They'll keep coming up with ridiculous juxtapositions in hyperbolic form.... As I mentioned above, "Oh, yeah??!! How about a goldfish playing Winston Churchill??" Mickey Rooney playing Kareem Abdul Jabhar? Anita Bryant playing Harvey Milk? Mike Pence playing in the biography of Sam Delaney?

I'll get you to give in sooner or later. Honey Boo Boo in The Life of Dame Judy Densch? That's the object lesson. Each of us probably has some sort of credibility problem with casting one character or another at one time or another. If you concede that, you lose the argument according to some folks' thinking. Charro as Margaret Thatcher? (I'd pay good money to see that!)
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Old Yesterday, 08:11 PM   #219
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Originally Posted by Foolmewunz View Post
They'll keep coming up with ridiculous juxtapositions in hyperbolic form.... As I mentioned above, "Oh, yeah??!! How about a goldfish playing Winston Churchill??" Mickey Rooney playing Kareem Abdul Jabhar? Anita Bryant playing Harvey Milk? Mike Pence playing in the biography of Sam Delaney?

I'll get you to give in sooner or later. Honey Boo Boo in The Life of Dame Judy Densch? That's the object lesson. Each of us probably has some sort of credibility problem with casting one character or another at one time or another. If you concede that, you lose the argument according to some folks' thinking. Charro as Margaret Thatcher? (I'd pay good money to see that!)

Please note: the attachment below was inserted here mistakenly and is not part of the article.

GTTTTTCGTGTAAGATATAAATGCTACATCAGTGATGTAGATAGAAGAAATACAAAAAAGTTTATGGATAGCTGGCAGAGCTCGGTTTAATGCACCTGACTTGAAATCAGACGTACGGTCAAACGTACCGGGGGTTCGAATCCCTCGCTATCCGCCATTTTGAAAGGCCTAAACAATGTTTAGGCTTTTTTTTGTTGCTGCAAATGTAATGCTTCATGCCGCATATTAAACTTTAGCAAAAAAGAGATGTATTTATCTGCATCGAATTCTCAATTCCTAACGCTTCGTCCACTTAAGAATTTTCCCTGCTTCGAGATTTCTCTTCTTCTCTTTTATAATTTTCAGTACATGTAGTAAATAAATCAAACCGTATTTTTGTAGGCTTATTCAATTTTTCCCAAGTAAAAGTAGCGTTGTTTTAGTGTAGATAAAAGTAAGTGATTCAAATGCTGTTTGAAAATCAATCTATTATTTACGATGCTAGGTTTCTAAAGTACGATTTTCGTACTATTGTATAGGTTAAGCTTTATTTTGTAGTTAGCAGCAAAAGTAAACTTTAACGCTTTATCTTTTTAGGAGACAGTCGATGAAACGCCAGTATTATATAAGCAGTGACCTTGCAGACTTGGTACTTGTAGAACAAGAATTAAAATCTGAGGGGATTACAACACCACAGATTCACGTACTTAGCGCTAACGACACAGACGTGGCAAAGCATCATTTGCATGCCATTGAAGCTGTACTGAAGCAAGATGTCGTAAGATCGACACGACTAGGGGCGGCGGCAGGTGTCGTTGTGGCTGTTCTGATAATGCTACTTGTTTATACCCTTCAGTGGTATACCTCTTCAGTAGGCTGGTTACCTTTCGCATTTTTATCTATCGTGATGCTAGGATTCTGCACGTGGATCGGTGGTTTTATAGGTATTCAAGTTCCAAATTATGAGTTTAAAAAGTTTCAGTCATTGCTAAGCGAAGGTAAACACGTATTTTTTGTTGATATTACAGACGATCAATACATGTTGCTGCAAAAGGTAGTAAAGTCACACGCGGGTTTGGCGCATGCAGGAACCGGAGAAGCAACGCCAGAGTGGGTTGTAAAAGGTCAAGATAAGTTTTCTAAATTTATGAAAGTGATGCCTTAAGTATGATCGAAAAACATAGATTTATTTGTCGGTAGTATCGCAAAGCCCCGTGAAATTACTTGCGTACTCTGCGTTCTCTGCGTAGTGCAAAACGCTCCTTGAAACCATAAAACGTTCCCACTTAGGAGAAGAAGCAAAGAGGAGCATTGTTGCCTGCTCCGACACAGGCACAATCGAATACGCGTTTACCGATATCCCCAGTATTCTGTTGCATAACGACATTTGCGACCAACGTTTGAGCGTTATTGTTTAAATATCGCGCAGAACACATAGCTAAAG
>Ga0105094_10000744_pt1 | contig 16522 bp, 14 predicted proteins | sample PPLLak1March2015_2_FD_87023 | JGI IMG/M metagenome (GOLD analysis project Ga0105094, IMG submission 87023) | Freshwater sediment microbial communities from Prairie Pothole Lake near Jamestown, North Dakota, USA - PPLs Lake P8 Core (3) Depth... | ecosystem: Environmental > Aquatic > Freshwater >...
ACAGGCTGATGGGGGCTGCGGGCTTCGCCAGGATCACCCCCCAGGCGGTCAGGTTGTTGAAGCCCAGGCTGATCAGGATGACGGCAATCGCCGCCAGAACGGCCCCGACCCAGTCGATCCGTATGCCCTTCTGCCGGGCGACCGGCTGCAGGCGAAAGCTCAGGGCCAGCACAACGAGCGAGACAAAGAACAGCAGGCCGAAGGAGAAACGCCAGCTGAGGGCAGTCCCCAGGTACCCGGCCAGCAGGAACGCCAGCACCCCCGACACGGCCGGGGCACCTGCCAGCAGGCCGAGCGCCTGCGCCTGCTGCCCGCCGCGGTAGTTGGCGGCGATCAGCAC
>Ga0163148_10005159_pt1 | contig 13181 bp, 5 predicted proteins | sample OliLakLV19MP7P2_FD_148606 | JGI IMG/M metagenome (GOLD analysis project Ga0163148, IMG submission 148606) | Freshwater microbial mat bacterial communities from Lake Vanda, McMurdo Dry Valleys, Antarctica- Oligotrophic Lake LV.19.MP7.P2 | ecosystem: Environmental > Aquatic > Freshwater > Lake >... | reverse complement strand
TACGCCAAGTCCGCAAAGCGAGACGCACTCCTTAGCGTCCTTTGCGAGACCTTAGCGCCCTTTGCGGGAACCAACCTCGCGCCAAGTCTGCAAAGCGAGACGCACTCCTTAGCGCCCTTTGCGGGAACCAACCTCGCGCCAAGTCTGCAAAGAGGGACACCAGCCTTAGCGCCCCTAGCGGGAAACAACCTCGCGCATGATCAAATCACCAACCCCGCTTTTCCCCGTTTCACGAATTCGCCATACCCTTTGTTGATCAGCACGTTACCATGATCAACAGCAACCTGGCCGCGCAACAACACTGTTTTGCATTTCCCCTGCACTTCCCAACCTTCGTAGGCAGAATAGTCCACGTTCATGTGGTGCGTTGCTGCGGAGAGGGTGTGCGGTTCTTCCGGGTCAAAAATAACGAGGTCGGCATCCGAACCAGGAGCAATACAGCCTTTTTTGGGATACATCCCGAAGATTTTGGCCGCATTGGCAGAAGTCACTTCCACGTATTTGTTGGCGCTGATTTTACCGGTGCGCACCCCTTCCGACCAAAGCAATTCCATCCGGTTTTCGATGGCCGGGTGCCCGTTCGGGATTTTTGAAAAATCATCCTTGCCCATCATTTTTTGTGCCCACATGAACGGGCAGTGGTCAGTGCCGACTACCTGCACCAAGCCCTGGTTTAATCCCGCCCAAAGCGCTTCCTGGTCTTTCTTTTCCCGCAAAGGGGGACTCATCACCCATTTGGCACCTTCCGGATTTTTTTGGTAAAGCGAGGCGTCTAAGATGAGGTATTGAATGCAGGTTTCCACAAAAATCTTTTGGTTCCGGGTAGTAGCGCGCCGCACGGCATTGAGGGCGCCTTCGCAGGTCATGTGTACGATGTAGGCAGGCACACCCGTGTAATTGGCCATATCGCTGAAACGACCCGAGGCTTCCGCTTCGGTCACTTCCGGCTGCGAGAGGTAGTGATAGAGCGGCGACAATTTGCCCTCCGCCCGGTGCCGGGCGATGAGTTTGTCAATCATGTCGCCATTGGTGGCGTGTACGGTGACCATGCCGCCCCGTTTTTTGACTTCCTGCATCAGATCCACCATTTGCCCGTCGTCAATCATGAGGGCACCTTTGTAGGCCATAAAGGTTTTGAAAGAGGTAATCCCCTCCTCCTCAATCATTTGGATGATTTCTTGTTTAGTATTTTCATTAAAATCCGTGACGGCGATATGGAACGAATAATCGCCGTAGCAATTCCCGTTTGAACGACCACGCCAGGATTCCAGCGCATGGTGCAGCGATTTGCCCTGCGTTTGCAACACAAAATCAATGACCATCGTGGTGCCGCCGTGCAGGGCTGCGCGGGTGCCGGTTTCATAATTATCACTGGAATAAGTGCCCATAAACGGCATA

But none of those things would be ridiculous because of the skin color of the actor, but for other reasons. Is the argument that one must accept absolute fidelity in skin color to the (common perception of) skin color of the historical or "real" fictional source, or else must accept absolutely anything no matter what?

My argument, as it has been since the beginning, is that we already accept so many modernisms in the appearance of actors it is ridiculous to quibble over one alone. Straight teeth, contact lenses (and yes, you can see them in HD), dyed hair, gym-built physiques, appendectomy scars, dental filings, modern haircuts, modern body hair grooming...all of those are "oh, it's suspension of disbelief" but the minute there's melanin involved then suddenly "damn you politically correct pinkos for ruining the REAL Santa Claus!!!"
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Old Yesterday, 08:35 PM   #220
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Originally Posted by TragicMonkey View Post
But none of those things would be ridiculous because of the skin color of the actor, but for other reasons. Is the argument that one must accept absolute fidelity in skin color to the (common perception of) skin color of the historical or "real" fictional source, or else must accept absolutely anything no matter what?